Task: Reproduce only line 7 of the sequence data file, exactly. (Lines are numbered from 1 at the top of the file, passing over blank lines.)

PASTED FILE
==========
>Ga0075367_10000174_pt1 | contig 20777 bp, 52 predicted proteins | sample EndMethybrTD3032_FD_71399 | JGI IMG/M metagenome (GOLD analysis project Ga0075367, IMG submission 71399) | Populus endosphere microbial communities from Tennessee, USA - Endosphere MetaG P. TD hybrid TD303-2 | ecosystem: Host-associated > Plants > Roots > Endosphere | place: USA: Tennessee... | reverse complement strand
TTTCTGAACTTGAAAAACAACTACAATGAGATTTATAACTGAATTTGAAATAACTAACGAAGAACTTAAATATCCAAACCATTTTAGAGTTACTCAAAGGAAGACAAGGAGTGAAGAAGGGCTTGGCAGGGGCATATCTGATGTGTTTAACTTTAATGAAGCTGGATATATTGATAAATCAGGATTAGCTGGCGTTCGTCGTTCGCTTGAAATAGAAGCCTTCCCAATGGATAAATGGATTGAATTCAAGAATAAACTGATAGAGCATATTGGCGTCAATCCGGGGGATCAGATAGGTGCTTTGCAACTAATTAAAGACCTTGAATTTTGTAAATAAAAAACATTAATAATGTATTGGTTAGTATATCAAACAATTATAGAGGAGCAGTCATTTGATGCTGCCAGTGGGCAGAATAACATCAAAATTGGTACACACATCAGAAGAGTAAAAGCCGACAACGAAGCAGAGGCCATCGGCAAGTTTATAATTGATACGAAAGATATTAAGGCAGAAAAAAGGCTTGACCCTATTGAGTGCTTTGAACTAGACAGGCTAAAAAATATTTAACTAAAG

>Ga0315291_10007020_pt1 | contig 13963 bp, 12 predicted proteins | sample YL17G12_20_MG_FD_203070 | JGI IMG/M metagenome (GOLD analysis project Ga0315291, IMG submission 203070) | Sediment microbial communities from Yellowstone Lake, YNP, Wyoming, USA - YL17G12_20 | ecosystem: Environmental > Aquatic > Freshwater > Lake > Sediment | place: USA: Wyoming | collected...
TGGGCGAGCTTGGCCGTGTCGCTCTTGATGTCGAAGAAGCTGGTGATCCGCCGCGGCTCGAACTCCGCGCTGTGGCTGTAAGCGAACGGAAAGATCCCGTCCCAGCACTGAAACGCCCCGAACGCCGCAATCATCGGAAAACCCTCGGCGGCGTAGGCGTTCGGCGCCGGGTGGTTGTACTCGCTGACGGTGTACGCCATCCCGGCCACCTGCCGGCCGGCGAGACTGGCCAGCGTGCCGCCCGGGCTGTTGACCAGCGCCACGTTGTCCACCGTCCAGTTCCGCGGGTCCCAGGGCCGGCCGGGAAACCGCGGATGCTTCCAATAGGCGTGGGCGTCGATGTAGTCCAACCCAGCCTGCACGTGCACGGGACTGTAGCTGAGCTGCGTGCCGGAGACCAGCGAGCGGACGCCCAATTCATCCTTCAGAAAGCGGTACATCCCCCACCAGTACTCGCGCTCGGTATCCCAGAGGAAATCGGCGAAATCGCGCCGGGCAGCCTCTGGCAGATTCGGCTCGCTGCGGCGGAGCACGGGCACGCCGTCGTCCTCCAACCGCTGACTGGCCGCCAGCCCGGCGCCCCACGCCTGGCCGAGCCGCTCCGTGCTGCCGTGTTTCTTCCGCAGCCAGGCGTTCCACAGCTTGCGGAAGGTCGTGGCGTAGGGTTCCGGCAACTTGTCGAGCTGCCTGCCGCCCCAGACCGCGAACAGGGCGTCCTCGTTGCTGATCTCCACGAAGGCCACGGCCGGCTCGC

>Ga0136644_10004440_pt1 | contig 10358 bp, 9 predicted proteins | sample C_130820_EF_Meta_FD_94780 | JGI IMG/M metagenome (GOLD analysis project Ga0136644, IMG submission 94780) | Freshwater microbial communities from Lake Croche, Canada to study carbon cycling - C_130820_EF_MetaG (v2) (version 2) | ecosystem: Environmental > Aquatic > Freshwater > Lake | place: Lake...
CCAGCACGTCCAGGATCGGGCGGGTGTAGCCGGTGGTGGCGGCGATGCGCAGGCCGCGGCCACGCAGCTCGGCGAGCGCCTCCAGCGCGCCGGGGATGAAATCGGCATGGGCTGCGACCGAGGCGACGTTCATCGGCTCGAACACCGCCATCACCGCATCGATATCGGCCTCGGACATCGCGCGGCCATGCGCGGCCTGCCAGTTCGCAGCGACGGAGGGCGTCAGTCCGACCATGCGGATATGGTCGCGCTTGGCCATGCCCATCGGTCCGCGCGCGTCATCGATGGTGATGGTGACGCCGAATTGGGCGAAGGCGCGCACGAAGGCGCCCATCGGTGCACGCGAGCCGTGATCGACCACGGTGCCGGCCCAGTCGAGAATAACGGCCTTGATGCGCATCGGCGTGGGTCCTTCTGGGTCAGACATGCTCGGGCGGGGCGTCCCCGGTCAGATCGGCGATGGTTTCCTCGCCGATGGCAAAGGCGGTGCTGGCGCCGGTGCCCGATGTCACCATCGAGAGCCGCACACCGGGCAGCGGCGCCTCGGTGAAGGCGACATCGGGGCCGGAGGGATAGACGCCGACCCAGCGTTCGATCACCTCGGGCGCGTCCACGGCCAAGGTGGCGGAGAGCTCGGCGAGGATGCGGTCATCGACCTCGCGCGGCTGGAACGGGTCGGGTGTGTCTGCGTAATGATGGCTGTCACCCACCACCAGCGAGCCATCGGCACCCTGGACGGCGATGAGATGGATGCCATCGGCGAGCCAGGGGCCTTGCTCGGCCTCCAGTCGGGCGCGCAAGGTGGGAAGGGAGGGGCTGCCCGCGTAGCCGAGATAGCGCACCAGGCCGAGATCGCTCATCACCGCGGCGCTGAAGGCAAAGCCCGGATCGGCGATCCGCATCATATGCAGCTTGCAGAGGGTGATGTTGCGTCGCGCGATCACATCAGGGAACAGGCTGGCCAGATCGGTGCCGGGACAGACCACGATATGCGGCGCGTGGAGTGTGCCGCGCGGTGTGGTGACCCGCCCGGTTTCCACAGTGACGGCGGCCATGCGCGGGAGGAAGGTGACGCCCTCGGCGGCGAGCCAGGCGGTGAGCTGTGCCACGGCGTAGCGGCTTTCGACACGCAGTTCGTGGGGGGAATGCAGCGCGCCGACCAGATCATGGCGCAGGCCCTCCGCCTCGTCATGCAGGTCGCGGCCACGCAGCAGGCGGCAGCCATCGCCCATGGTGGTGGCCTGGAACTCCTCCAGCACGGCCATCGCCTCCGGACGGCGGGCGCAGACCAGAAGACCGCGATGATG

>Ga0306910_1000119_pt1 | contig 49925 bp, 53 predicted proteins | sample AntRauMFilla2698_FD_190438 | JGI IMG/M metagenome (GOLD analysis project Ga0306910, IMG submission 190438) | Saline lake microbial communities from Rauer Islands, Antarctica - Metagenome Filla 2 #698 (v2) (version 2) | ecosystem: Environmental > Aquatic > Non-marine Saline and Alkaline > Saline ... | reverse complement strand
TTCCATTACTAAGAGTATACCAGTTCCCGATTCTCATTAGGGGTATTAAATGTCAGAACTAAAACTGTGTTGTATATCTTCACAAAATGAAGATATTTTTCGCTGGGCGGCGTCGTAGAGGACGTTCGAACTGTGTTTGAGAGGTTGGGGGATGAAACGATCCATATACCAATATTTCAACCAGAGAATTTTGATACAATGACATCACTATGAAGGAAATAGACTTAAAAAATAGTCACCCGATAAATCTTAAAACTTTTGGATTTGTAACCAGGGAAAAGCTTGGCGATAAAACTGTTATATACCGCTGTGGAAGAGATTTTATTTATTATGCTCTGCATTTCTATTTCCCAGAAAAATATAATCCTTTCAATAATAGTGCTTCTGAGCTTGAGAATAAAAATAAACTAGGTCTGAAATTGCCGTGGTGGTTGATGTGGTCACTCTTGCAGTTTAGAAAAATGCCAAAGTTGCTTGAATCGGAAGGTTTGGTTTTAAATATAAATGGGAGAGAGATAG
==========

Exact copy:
>Ga0306910_1000119_pt1 | contig 49925 bp, 53 predicted proteins | sample AntRauMFilla2698_FD_190438 | JGI IMG/M metagenome (GOLD analysis project Ga0306910, IMG submission 190438) | Saline lake microbial communities from Rauer Islands, Antarctica - Metagenome Filla 2 #698 (v2) (version 2) | ecosystem: Environmental > Aquatic > Non-marine Saline and Alkaline > Saline ... | reverse complement strand